45. amistre64
    • one year ago
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    well, thats our slope of our tangent line. the rest is from algebra class.

  46. amistre64
    • one year ago
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    construct the line using your slope and the stated point

  47. anonymous
    • one year ago
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    y=mx+b

  48. anonymous
    • one year ago
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    or point slope equation y-y1=m(x-x1)

  49. amistre64
    • one year ago
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    y - f(a) = f'(a) (x-a) or rewritten as y = f'(a) (x-a) +f(a)

  50. amistre64
    • one year ago
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    point slope equation

  51. anonymous
    • one year ago
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    y-(-26)=-28(x-2)

  52. amistre64
    • one year ago
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    thatll do it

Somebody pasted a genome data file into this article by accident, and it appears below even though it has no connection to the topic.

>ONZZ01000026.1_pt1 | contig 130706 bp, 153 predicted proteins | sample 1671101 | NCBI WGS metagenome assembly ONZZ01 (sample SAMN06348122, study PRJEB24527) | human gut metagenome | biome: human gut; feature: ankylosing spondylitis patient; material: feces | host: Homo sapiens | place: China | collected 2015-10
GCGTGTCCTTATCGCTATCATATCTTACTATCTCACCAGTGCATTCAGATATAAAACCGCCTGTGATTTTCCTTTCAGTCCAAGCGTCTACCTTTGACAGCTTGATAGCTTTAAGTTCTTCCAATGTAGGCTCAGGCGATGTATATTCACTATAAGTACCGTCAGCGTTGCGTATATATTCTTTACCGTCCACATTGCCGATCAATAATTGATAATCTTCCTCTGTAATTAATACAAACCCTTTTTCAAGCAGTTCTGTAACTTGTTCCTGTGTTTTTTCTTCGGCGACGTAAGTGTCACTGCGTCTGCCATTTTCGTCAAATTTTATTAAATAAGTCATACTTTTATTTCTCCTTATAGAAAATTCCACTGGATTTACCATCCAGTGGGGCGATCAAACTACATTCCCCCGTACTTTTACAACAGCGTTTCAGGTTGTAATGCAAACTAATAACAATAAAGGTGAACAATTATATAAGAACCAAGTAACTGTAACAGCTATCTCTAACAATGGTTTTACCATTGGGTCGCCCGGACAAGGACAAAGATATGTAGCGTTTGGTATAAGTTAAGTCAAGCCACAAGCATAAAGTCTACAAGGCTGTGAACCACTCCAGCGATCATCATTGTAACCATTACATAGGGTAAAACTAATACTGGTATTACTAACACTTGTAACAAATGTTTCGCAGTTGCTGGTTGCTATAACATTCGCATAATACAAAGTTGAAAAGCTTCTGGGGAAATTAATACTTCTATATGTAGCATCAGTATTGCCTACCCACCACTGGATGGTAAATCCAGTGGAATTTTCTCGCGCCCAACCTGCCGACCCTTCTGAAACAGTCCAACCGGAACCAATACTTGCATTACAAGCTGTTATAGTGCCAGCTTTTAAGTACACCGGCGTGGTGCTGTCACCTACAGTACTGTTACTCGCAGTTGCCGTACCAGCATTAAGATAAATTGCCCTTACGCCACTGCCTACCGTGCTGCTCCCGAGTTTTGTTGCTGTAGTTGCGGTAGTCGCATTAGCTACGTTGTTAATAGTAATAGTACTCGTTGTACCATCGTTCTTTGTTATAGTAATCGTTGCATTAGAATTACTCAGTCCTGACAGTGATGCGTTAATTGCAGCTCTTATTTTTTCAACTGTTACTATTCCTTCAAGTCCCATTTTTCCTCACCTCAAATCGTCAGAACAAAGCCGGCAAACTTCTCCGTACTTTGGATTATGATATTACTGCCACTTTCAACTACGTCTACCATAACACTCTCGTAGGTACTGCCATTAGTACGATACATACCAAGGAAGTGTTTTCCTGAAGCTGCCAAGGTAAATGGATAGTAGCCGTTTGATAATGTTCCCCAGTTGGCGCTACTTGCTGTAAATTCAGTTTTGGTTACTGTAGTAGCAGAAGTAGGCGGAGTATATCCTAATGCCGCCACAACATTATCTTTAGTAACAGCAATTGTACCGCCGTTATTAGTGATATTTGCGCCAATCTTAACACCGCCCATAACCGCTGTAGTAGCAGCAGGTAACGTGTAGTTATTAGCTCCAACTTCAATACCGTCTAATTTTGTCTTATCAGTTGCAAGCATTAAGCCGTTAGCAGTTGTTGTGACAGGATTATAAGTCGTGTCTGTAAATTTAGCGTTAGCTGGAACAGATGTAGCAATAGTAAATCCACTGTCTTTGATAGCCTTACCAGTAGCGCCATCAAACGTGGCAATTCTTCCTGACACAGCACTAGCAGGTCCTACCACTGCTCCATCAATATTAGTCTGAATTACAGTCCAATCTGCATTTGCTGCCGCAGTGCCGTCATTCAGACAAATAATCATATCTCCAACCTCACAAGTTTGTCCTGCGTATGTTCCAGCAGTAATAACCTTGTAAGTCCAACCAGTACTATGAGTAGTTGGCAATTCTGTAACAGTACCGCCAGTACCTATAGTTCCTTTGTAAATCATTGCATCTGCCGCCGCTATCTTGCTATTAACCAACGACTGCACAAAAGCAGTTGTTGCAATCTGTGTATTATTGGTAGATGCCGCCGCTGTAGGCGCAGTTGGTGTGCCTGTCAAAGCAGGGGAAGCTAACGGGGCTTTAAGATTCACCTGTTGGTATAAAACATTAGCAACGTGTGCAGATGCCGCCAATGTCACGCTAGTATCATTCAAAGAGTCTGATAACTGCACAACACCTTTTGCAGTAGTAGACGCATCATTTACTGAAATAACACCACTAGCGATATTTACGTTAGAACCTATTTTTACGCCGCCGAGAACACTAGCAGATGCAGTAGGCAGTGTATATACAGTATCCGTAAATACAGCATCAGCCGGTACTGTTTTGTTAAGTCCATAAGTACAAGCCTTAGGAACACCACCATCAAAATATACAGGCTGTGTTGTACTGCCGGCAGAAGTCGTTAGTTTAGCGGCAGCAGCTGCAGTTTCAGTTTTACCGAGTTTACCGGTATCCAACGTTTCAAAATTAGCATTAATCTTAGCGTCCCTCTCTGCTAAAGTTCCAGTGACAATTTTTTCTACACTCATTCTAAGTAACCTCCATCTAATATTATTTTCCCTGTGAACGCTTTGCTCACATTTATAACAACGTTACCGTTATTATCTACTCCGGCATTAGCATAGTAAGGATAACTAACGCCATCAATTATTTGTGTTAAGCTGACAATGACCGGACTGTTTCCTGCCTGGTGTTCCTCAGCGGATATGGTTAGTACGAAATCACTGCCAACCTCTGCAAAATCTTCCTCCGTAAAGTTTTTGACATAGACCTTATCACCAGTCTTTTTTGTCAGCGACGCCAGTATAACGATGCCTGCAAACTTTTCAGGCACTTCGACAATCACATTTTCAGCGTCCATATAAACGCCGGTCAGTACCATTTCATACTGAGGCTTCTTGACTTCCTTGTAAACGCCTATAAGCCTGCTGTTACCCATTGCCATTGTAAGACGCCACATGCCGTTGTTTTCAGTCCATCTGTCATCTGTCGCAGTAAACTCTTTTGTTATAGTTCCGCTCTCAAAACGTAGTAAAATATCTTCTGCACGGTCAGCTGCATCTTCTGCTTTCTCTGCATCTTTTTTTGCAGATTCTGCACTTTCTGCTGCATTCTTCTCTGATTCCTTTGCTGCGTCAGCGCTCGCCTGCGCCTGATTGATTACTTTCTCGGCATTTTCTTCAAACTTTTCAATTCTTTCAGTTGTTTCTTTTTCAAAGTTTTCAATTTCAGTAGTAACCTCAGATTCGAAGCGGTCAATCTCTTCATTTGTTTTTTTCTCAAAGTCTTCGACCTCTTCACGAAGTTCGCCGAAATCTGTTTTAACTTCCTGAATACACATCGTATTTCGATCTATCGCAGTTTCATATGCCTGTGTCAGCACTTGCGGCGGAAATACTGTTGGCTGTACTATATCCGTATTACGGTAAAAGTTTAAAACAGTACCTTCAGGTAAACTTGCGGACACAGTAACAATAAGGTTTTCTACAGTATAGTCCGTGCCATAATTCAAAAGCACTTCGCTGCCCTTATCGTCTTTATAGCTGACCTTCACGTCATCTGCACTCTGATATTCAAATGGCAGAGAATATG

53. anonymous
    • one year ago
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    y=-28x+30

  54. anonymous
    • one year ago
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    could I get a two out of it to be 2(-14x+15)? or is okay like that?

  55. amistre64
    • one year ago
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    usually we dont factor it, keep it in y=mx+b form is conventional

  56. anonymous
    • one year ago
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    so that's my final answer? thank you! is there any way I reward you on here? it's my first time using this site

  57. amistre64
    • one year ago
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    there should be a 'best response' button to everything ive posted. clicking it gives out a medal. but saying thank you and learning a little bit is reward enough for me to be honest.

  58. anonymous
    • one year ago
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    okay thank you!!

  59. amistre64
    • one year ago
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    youre welcome :) and good luck